“Being older, your eyes are not as good, your ears are not as good and your body gets weaker,” she said. “But everybody needs to train their balance. People who do balance training reduce their number of injuries, and improve their stability and strength.”
She recited a horrifying statistic: More than 50% of American adults don’t move enough, and 25% of American adults don’t move at all -- except to walk to their cars, to their desks, then home to the couch, to the TV. Balance training can improve your body awareness, improve your posture and increase coordination and agility, she said. Balance training can also increase focus. “If you are able to control your body, you are able to control what you are doing, and you are able to control the different aspects of your life,” she said.
Dr. Malcolm Taw at UCLA’s East West Center, who specializes in integrative medicine and balance disorders, said the core theory of Chinese medicine is balance.
Allergies, temporomandibular joint disorder, tinnitus, dizziness and vertigo are all symptoms of imbalance. Those symptoms can be alleviated through acupuncture, which rebalances the body’s internal systems, Taw said. But minor imbalances in the body can be rebalanced through lifestyle, diet, approach to life and daily activities, he said.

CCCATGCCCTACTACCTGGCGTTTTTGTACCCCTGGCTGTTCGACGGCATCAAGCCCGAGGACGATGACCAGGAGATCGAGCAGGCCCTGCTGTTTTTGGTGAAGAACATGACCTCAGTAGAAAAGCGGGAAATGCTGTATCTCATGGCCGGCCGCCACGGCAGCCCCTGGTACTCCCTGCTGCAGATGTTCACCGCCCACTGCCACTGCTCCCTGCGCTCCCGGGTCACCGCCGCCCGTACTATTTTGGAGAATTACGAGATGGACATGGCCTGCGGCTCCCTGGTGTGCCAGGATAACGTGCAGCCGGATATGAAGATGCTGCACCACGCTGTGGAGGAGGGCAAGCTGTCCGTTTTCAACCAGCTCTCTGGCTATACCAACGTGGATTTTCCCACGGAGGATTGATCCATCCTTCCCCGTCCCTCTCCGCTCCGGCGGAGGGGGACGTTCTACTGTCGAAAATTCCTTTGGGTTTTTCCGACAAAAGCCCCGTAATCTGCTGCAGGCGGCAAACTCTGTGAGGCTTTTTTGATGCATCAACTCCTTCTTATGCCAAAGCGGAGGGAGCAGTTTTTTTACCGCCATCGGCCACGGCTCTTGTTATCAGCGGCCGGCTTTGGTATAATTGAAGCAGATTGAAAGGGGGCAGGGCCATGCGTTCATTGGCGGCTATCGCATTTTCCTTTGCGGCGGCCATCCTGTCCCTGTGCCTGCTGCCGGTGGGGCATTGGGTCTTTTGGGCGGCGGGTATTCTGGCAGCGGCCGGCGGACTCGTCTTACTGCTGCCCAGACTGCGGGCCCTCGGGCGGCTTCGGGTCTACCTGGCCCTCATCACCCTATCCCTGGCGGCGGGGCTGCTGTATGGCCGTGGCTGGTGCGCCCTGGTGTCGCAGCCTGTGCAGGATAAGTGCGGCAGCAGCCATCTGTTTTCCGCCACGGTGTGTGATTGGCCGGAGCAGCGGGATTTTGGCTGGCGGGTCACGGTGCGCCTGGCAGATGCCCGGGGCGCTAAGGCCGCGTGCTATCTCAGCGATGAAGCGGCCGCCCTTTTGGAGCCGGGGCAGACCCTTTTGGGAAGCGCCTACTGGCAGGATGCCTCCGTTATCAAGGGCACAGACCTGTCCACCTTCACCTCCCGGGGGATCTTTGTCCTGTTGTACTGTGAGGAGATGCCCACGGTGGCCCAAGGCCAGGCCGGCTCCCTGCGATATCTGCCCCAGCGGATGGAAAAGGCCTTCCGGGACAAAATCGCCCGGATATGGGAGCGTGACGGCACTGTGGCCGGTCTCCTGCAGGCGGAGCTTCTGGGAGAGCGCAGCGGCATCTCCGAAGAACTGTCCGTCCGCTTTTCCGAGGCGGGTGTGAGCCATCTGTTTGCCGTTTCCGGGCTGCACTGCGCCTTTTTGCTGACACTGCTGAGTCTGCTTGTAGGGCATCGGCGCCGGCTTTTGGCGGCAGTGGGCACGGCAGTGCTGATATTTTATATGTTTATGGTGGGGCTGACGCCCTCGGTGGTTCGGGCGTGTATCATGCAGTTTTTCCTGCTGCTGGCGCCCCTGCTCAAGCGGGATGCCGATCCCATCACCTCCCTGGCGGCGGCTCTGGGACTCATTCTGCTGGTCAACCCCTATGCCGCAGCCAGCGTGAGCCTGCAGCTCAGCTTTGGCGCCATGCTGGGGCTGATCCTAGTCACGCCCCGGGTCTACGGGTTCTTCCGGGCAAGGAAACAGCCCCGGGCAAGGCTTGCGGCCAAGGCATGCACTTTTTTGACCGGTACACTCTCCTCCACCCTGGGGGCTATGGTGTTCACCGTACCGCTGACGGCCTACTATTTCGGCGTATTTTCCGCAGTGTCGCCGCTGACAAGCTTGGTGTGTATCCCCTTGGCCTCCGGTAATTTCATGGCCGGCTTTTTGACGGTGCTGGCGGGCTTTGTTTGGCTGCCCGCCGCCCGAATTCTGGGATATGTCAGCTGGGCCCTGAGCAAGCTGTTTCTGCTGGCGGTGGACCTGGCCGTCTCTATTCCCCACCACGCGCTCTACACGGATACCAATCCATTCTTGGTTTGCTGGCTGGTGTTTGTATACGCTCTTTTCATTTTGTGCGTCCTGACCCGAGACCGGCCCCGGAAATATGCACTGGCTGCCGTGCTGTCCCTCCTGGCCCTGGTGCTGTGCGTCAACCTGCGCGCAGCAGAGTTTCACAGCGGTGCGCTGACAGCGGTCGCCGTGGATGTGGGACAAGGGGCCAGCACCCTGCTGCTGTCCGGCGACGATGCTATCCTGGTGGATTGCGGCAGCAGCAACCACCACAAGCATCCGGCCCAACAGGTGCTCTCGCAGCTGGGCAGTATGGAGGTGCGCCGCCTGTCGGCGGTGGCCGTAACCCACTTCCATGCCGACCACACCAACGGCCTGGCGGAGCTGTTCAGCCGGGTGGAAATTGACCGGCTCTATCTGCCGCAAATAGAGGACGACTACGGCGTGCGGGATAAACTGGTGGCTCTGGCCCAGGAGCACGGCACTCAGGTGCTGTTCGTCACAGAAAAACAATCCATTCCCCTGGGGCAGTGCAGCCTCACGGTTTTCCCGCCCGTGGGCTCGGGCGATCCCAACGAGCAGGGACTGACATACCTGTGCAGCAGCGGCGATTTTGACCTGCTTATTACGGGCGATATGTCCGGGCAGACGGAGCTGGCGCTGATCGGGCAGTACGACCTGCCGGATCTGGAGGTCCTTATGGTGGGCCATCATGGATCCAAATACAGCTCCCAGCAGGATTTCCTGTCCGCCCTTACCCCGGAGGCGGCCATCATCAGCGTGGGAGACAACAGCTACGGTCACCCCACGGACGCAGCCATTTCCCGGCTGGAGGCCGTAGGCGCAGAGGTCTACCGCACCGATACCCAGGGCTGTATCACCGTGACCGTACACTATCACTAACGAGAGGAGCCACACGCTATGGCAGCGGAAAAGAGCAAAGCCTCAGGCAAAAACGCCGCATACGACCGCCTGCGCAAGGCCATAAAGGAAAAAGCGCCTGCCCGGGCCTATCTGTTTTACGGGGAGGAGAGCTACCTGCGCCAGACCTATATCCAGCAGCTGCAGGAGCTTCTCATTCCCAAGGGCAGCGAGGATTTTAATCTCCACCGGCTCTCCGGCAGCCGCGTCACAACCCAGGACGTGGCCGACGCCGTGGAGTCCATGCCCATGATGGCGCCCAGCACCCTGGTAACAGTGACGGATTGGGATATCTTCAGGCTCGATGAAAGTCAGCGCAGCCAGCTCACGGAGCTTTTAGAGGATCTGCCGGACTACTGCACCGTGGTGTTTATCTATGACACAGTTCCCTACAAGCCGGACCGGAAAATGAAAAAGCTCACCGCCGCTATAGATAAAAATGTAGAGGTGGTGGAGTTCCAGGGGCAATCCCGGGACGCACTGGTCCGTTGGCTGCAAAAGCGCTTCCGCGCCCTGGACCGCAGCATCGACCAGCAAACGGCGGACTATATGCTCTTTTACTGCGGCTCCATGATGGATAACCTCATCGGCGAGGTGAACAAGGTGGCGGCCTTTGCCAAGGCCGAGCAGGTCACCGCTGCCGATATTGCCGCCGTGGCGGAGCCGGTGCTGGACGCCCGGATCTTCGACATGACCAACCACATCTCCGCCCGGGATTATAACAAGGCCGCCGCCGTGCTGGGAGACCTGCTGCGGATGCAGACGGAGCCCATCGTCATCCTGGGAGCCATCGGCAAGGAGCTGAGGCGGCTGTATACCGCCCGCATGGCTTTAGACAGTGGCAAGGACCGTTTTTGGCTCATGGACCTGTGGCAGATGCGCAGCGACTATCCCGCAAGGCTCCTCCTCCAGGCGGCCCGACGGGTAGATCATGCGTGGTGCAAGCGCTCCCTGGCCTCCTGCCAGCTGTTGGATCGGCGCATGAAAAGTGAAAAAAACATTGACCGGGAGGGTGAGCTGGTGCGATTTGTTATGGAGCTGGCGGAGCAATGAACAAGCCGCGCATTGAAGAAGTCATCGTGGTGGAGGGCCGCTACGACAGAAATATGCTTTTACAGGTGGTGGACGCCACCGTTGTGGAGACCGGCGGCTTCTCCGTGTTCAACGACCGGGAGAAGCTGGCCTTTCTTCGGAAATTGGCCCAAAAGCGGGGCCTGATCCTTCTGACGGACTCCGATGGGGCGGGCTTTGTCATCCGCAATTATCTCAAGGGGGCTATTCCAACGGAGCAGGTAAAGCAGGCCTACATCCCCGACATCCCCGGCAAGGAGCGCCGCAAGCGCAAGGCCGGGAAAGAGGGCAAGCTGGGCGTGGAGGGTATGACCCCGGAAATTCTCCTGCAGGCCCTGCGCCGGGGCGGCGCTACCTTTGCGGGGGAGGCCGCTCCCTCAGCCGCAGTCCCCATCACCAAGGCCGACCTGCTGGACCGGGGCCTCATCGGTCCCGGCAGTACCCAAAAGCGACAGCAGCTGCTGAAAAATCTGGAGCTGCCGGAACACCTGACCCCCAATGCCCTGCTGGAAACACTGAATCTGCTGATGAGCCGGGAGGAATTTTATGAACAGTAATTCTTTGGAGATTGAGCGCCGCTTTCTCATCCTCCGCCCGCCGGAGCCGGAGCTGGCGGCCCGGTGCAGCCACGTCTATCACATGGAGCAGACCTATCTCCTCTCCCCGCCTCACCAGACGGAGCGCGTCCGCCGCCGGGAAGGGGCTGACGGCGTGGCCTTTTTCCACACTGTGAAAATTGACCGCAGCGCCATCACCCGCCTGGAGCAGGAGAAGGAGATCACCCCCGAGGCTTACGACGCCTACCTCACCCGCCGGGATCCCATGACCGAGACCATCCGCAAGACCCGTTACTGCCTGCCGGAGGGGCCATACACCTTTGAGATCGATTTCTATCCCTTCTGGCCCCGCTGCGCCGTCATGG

Yoga also is about finding the mind-body connection to live a healthier, more balanced life.
“Yoga, by nature, is about finding balance,” said Laura Kupperman, a life coach and yoga therapist based in Boulder, Colo. “When you look at the yoga system, it is all about the physical practice of finding balance between effort and ease. It is not about practicing to get the perfect backbend. It is about practicing for the rest of your life -- for when you step off the mat.”
Here are some recommendations to improve balance from these specialists.